The full title of John Bunyan’s 1678 masterpiece is The Pilgrim’s Progress from This World to That Which Is to Come; Delivered under the Similitude of a Dream; Wherein is Discovered the Manner of his Setting Out, His Dangerous Journey, and Safe Arrival at the Desired Country.
It has been translated into more languages than any book except the Bible (over 200, to vaguely specify), and references to it are tucked into a handful of books I’ve already read (The Adventures of Huckleberry Finn, Little Women, Jane Eyre, and The Grapes of Wrath, to name a few). So it’s difficult to explain why I thought up until now that I’ve never, ever heard of it.
The Pilgrim’s Progress was basically the Harry Potter of its day, except that the Puritans loved it. From a young age, Bunyan saw visions of devils and heard voices that compelled him to “sell Christ,” pray to trees and broomsticks, and give up his sinful ways. (His confessed sins included swearing, dancing, and ringing the bells of the local church without permission.)
These spiritual experiences flourished in a world without psychotherapy, and eventually inspired the Book with a Title So Long It Forms a Run-on Sentence AND Reveals Plot Spoilers. Bunyan began writing The Pilgrim’s Progress, a Christian allegory, during the time he spent in jail for preaching without a license.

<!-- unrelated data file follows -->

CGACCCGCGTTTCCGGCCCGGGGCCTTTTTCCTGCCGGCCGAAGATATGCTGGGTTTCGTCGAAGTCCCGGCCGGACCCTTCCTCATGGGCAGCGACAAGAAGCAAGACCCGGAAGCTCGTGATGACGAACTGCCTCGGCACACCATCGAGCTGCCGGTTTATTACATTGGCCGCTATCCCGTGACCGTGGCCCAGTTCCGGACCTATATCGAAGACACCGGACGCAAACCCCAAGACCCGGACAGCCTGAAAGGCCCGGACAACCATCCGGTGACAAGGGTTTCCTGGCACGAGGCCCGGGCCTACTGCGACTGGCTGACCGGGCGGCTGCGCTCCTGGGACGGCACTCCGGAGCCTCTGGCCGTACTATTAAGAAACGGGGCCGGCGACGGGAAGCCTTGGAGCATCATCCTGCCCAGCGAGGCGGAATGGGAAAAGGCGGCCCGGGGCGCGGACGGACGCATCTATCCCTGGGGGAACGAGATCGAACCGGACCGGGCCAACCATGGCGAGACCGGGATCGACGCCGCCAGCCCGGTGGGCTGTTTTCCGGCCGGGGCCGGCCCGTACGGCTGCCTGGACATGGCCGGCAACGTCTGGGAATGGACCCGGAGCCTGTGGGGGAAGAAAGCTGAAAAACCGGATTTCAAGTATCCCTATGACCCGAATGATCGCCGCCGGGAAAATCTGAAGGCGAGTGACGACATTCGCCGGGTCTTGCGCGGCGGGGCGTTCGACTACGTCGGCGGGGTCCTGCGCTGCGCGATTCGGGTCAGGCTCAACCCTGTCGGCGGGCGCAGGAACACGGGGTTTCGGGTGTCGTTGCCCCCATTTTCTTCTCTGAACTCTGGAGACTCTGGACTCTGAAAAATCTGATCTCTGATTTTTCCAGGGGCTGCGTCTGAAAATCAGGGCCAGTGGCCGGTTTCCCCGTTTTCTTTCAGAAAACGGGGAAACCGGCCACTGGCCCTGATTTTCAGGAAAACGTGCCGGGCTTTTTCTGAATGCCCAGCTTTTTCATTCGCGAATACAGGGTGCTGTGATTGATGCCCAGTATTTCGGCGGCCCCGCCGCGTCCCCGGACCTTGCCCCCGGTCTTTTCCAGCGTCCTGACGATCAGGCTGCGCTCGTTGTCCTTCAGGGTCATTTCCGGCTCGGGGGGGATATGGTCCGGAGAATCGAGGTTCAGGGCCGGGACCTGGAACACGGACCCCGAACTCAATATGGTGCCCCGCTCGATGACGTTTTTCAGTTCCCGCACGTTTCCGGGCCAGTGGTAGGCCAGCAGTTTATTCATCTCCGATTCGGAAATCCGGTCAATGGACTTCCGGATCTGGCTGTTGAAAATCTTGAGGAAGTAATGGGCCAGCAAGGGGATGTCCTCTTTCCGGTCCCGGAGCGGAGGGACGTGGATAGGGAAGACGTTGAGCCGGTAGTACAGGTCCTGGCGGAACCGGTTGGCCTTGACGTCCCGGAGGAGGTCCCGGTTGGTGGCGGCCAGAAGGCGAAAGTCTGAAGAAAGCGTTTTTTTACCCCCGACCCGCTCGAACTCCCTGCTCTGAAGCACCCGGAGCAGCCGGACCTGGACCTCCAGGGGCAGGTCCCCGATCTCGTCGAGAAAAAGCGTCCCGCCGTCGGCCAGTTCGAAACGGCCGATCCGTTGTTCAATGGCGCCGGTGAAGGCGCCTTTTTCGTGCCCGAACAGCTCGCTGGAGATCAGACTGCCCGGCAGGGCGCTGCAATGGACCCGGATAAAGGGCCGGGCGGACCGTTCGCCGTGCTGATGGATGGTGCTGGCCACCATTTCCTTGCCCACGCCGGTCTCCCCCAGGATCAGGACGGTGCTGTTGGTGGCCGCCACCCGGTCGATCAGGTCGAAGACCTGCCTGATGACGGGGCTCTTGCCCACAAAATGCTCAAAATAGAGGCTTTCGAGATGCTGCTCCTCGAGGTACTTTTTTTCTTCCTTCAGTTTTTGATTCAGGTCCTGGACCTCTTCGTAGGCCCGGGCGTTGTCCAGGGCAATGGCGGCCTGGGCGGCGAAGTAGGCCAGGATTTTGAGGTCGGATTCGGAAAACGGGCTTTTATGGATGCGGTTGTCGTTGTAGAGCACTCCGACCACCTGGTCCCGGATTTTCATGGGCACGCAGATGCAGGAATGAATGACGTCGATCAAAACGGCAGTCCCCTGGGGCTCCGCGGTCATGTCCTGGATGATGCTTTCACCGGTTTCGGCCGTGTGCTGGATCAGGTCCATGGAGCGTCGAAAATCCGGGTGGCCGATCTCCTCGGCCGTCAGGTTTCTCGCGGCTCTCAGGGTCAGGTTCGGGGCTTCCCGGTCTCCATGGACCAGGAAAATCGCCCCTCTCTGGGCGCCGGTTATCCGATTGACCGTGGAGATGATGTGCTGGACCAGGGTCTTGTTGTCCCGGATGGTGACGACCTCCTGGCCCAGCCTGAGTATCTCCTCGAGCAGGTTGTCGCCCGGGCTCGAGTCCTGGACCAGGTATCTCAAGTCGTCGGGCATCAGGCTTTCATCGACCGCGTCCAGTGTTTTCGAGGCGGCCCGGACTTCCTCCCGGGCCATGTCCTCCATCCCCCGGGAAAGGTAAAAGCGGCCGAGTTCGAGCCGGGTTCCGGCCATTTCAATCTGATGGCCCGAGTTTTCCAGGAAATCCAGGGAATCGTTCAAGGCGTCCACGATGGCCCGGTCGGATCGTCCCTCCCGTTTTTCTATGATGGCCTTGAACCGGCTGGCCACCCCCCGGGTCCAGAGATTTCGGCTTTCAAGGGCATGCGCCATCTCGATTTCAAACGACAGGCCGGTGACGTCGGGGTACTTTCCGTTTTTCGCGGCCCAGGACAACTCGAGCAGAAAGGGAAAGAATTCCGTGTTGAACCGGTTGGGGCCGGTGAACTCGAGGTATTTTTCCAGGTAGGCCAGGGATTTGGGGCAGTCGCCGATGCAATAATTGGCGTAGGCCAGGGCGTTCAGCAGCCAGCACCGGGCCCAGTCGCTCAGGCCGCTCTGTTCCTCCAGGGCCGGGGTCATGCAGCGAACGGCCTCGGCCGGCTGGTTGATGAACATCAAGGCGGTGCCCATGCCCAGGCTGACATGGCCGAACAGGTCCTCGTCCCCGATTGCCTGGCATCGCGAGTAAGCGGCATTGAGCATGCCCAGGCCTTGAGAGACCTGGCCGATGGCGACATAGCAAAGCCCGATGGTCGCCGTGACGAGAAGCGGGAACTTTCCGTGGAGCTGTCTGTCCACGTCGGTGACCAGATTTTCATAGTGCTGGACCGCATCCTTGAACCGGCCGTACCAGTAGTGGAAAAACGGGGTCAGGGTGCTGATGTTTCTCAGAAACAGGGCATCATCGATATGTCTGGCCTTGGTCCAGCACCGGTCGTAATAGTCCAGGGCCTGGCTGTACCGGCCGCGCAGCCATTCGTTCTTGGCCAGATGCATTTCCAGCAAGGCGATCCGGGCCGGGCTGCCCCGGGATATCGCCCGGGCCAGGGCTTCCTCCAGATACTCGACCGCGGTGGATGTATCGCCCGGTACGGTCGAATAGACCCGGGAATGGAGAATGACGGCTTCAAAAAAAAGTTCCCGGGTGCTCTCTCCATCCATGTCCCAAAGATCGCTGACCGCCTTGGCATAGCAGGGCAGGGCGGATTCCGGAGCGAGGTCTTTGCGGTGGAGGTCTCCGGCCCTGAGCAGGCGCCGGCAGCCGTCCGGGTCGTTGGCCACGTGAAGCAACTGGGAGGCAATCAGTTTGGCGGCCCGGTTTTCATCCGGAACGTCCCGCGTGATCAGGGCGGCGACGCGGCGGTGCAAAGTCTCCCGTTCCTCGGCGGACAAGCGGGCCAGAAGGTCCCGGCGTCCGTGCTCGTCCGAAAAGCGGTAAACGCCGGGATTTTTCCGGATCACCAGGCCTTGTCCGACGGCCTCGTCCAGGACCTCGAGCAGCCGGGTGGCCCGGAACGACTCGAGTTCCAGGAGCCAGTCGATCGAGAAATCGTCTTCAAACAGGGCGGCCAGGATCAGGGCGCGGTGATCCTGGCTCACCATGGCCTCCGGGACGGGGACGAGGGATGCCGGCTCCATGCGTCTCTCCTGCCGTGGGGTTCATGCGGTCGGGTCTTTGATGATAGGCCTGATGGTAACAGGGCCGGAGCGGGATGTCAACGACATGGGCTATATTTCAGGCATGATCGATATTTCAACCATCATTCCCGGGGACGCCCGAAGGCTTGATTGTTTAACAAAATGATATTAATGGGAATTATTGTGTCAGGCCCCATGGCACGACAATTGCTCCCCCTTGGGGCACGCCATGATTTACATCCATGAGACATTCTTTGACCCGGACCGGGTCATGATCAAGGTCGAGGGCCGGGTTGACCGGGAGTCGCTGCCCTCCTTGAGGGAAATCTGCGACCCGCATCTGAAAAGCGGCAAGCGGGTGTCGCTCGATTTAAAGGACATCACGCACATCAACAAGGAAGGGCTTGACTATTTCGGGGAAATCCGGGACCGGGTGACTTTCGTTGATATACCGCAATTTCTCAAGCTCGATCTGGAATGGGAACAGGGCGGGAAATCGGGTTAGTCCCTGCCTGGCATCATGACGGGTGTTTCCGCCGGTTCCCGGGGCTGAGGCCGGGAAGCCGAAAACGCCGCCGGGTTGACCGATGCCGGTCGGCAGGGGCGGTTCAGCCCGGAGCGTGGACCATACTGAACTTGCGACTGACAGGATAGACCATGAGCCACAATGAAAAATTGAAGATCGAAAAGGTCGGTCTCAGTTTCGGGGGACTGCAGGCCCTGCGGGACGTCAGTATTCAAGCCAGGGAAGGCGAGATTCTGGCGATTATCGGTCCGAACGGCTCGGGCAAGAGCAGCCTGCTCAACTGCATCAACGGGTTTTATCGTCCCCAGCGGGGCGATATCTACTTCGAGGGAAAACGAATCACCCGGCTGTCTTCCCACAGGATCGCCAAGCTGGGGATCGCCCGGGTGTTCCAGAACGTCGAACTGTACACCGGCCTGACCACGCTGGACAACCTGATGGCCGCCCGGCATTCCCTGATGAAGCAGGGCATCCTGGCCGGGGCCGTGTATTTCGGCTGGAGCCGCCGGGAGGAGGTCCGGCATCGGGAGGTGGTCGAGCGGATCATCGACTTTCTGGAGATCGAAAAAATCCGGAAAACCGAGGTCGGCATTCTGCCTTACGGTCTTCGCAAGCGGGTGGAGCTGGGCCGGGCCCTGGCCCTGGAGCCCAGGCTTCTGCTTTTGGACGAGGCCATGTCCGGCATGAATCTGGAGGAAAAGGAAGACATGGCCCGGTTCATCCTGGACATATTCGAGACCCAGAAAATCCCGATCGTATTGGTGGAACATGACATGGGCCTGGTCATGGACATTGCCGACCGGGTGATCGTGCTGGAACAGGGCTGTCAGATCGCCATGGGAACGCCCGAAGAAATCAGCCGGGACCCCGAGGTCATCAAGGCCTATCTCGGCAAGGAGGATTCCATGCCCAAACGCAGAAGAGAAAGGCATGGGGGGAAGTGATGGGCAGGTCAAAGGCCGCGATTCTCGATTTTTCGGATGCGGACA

With this context in mind, let me introduce Christian, our protagonist. Christian represents the “everyman,” an ordinary individual with whom the readers are meant to identify. (Think Bilbo Baggins, or Ted Mosby.) Upon reading the Bible and acknowledging his sins, Christian is so desperate to reach
Oz the “Celestial City” that he abandons his own family and follows the yellow brick road a stranger called “Evangelist” to find salvation.
But Evangelist lacks the reliability of, say, a GPS system, and Christian suffers numerous trials (not to mention terrible facial hair) along the way. He encounters many more allegorical characters with names like “Good Will,” “Prudence,” “Hypocrisy,” “Mr. Feeble-Mind,” and “Giant Despair,” and you can guess how well that goes.
Since the title already gave away the ending, there’s no harm telling you he does indeed reach his destination. Which, of course, also means he dies.
Is It One of the Greatest Books of All Time?
Well, frankly, no source of pure entertainment has ever begun with an “Author’s Apology.” The Pilgrim’s Progress is an imaginative, thoroughly researched sermon, but a dull piece of literature.
I perceive the way to life lies here. Come, pluck up heart, let’s neither faint nor fear.
Now, now, look how the holy pilgrims ride, Clouds are their chariots, angels are their guide.